Applying Andrew Sullivan’s proposal to the highly charged abortion issue, we might consider referring henceforth to the self-described pro-life contingent within the U.S. Christian community as "pro-birth" rather than as "pro-life."
I first heard this idea raised, in a far different form and context, by Benedictine Sister Joan Chittister, a prolific author and lecturer, on the Easter Sunday installment of NBC’s "Meet the Press."
Many, but surely not all, in the so-called pro-life movement are politically and socially conservative on issues affecting the quality of human life after birth: child care, health insurance, education, housing, safety standards in employment, a clean environment, immigration, non-discrimination based on race, religion, ethnicity and sexual orientation, the right to unionize, equitable tax policies, capital punishment, war and peace.
Indeed, Catholics identified with the self-described pro-life movement have been quick to criticize their own bishops for pressing a consistent-ethic-of-life approach over against one that focuses almost exclusively on abortion, with embryonic stem-cell research, homosexuality, and the continuation of life-sustaining measures (as in the Terri Schiavo case) running not far behind.
Clearly, such Catholics are pro-birth. Whether they are also pro-life in the comprehensive sense that the U.S. Catholic bishops are pro-life is another matter entirely.
It seems that Fr. McBrien becomes even more morally incoherent with each passing column. Now he is spreading the pro-abortion talking point about how pro-lifers only care about pregnant women. Even dumber is that he uses the Terri Schiavo case to buttress his argument that these Catholics are pro-birth and not pro-life. Last I checked Terri Schiavo was already born before they decided to starve her to death. He then goes on to equate support for life with what are quality of life issues. As if abortion and child care are moral equivalents. And of course what he means by child care is a right to demand government funded child care. The other issues brought up are also silly. What was the last time you heard someone who is pro-life demand that the environment get dirtier, that we should discriminate based on race, or that we should have unsafe working environments? These issues are non-sequitors and are thrown out as some kind of proof when it is really evidence of somebody drowned in Democratic party verbiage and who has abandoned reason.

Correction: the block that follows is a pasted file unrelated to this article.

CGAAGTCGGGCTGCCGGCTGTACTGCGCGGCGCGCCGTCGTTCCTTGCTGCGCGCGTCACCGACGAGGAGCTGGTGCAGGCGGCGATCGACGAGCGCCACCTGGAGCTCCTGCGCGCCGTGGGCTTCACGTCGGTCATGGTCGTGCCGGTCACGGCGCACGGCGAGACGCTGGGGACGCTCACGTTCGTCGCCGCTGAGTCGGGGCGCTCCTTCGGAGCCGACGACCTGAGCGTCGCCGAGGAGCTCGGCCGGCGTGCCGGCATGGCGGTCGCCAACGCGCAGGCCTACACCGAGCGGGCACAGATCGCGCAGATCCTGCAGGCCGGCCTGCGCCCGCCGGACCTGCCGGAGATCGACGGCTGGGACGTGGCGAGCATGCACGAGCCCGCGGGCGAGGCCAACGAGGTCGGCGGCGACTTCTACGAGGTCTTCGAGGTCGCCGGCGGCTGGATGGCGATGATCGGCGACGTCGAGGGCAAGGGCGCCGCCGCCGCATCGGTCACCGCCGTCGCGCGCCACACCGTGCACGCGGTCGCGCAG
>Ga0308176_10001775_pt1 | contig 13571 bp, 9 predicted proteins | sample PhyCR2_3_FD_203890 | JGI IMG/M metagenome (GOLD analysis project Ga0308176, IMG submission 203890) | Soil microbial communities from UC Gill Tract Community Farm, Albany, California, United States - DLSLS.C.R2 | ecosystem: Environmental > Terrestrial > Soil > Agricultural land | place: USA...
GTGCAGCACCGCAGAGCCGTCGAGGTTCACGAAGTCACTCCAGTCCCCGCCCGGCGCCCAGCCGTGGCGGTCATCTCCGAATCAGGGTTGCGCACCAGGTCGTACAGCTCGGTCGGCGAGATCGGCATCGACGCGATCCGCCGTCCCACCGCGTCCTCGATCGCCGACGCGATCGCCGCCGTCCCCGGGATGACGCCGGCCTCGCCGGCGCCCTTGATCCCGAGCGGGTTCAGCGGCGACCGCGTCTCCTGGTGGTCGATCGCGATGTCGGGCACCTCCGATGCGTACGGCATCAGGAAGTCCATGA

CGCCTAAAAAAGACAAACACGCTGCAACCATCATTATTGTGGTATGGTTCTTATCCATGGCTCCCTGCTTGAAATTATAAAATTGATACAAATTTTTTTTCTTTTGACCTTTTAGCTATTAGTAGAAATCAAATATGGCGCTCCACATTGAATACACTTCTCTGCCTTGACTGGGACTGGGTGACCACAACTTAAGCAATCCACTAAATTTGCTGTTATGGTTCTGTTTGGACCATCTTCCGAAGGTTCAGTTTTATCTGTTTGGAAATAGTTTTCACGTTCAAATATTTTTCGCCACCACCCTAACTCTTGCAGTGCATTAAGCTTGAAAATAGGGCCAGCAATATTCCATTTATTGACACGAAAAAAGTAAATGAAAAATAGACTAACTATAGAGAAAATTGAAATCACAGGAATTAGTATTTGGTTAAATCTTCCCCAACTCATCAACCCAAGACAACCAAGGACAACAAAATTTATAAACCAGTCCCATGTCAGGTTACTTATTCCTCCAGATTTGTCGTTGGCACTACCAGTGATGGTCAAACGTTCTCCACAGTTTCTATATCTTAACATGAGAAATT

If he is so worried about discrimination based on religion then whey did we never see a column on Massachusetts religious discrimination of Catholic Charities? What about the issue of euthanasia? Why are so-called pro-birth Catholics also against euthanasia? Or is this just a inconvenient fact that didn’t fit in with his column? What about the "pro-birth" Catholics who spend their time volunteering to help the needy? Another inconvenient fact? I don’t know what the actual statistics are, but I would also not be surprised to find that a majority of pro-life Catholics also see the death penalty as something that should be restricted and that it should only be used in very limited circumstances. Looking around just St. Blogs and articles I have read in Catholic periodicals this seems to be the majority opinion on the subject and mostly falls behind the thinking layed out in John Paul II’s encyclical The Gospel of Life.
Fr. McBrien has not offered any analysis but a caricature instead and that in no way advances the culture of life. It is no surprise that he uses the term sexual orientation and then goes on to disparage Catholics because they actually believe what the Church teaches. By his argument Catholics who are pro-abortion can I guess be described as anti-birth but pro-life if they support government-funded child care and OSHA. Again last I checked you have to be born first to experience job safety, clean environments, equitable tax policies, etc.
Gerald also has some good commentary on this article.